- Music A tie, slur, or brace.
Origin: Middle English binden, from Old English bindan; see bhendh- in Indo-European roots.
bind - Computer Definition
A domain name server (DNS) for UNIX operating systems (OSs), BIND was originally written for the BSD (Berkeley Software Distribution) version of UNIX written at the University of California at Berkeley. See also daemon, DNS, OS, and UNIX.
An implementation of the Domain Name System (DNS) protocols that is open source and provides a redistributable reference implementation of the key components of the DNS. These components include a Domain Name System resolver library, a Domain Name System server, and a number of tools to verify the correct operation of the DNS server.
Note that the BIND DNS server is utilized on multitudes of name-serving computers on the Internet. In fact, BIND is touted as the most widely used software on the Internet to provide Domain Name System services and is known for its ability to provide a robust and stable architecture, on top of which an enterprise’s naming architecture can be constructed. Moreover, the Domain Name System resolver library gives the standard APIs, a set of thousands of detailed functions and subroutines that programmers can use to translate domain names and Internet addresses. The resolver library was meant to be linked with applications needing name service.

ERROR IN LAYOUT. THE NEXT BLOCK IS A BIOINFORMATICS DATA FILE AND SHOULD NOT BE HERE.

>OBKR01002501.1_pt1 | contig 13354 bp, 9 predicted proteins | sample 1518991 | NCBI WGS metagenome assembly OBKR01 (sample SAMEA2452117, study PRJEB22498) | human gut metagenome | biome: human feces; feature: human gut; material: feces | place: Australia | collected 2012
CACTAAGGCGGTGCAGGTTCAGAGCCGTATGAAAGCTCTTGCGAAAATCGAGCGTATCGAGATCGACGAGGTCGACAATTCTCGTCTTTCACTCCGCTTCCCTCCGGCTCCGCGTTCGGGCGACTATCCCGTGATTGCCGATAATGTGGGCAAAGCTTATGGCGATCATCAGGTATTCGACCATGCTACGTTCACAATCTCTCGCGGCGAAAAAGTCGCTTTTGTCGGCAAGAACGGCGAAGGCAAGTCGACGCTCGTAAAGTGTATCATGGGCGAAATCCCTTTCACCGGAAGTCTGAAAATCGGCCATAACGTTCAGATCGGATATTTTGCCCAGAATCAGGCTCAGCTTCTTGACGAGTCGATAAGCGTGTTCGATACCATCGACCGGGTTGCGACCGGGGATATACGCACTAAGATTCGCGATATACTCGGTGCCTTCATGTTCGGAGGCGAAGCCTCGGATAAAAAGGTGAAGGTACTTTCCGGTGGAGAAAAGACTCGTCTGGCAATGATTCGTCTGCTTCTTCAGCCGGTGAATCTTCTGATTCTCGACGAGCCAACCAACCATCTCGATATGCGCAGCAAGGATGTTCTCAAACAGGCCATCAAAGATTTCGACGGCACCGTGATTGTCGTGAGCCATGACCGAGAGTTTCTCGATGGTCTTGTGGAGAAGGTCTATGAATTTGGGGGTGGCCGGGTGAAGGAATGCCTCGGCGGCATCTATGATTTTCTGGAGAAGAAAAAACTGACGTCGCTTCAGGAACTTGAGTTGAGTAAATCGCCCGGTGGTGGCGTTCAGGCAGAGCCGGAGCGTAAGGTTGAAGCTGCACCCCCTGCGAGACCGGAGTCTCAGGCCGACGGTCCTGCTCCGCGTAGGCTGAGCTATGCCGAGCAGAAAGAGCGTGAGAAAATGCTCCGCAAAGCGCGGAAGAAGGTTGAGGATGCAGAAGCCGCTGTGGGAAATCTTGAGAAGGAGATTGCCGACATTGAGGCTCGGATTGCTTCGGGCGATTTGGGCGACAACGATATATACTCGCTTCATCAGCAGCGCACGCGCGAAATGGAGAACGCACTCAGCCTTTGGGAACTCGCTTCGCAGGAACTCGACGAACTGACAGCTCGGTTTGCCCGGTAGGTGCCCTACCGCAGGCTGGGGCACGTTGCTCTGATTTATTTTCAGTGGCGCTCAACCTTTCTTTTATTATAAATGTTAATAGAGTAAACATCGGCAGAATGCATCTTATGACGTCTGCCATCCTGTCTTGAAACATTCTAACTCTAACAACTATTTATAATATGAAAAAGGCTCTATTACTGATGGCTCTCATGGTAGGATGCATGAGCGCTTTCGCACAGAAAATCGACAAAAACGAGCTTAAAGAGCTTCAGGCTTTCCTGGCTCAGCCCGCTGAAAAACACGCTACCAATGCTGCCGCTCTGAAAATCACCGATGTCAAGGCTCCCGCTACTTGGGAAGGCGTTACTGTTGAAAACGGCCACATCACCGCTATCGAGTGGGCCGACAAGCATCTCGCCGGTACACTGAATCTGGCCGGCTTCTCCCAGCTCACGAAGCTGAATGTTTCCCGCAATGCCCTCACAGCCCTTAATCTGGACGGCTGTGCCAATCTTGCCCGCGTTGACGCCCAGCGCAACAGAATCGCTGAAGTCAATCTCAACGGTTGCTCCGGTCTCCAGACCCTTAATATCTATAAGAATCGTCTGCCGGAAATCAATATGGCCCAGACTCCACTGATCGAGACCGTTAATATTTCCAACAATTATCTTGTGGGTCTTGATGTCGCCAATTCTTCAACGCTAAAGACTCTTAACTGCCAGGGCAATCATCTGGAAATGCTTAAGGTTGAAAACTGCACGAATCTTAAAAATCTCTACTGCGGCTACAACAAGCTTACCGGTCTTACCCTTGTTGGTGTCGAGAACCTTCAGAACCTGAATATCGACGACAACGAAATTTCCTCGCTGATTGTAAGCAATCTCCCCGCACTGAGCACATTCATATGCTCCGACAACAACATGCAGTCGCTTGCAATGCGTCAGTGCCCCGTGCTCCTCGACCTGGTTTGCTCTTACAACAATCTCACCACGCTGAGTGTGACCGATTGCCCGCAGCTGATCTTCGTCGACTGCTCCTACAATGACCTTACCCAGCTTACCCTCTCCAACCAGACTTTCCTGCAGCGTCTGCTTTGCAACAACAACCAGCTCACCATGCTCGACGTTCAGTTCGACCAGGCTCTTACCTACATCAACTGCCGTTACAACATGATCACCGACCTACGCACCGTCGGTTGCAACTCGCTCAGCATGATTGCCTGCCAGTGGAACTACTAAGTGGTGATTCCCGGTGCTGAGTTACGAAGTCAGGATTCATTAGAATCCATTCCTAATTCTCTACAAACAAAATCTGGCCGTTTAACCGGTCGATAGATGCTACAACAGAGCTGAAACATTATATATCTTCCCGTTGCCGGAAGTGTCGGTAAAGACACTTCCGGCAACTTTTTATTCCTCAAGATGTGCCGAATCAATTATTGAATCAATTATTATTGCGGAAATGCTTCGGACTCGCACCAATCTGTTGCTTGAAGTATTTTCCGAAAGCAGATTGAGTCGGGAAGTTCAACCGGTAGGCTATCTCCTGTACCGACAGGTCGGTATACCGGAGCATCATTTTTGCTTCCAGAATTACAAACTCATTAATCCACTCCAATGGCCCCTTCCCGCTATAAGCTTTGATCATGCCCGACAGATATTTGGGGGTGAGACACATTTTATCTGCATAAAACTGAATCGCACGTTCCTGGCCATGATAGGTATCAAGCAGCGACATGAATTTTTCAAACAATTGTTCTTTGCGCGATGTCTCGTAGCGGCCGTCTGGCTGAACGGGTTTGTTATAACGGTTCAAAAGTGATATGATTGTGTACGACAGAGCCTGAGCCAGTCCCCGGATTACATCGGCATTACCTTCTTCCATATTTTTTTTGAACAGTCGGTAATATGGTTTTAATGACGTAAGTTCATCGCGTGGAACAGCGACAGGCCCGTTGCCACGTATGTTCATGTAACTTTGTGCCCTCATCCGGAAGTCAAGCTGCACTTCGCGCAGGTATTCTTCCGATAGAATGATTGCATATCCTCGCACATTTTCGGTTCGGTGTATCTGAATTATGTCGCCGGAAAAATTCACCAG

ISC Inc. ISC Inc. Internet Systems Consortium: ISC BIND. [Online, 2004.] ISC Inc. Website. http://www.isc.org/index.pl?/sw/bind/; Spolsky, J. How Microsoft Lost the API War. [Online, June 13, 2004.] Joel Spolsky Website. http://joel.spolsky.com/.
(1) To link, join, connect or associate one element with another as in the following examples.
(2) To link subroutines in a program. Applications are often built with the help of many standard routines or object classes from a library, and large programs may be built as several program modules. Binding puts the pieces together. Symbolic tags are used by the programmer in the program to interface to the routine. At binding time, the tags are converted into actual memory addresses or disk locations. See linker and bindings.
(3) To link any element, tag, identifier or mnemonic with another so that the two are associated in some manner. For example, key bindings link a physical keyboard key to a numeric code that is generated when pressed. See alias and map.
(4) (BIND) (Berkeley Internet Name Domain) The most widely used DNS server software. The Internet Systems Consortium (ISC) offers a reference implementation of BIND, which is available at www.isc.org. See DNS.
(5) In a communications network, to establish a software connection between one protocol and another. Data flows from the application to the transport protocol to the network protocol to the data link protocol and then onto the network. Binding the protocols creates the internal pathway. See OSI model.
bind - Legal Definition
bind - Phrases/Idioms
bind - Science Definition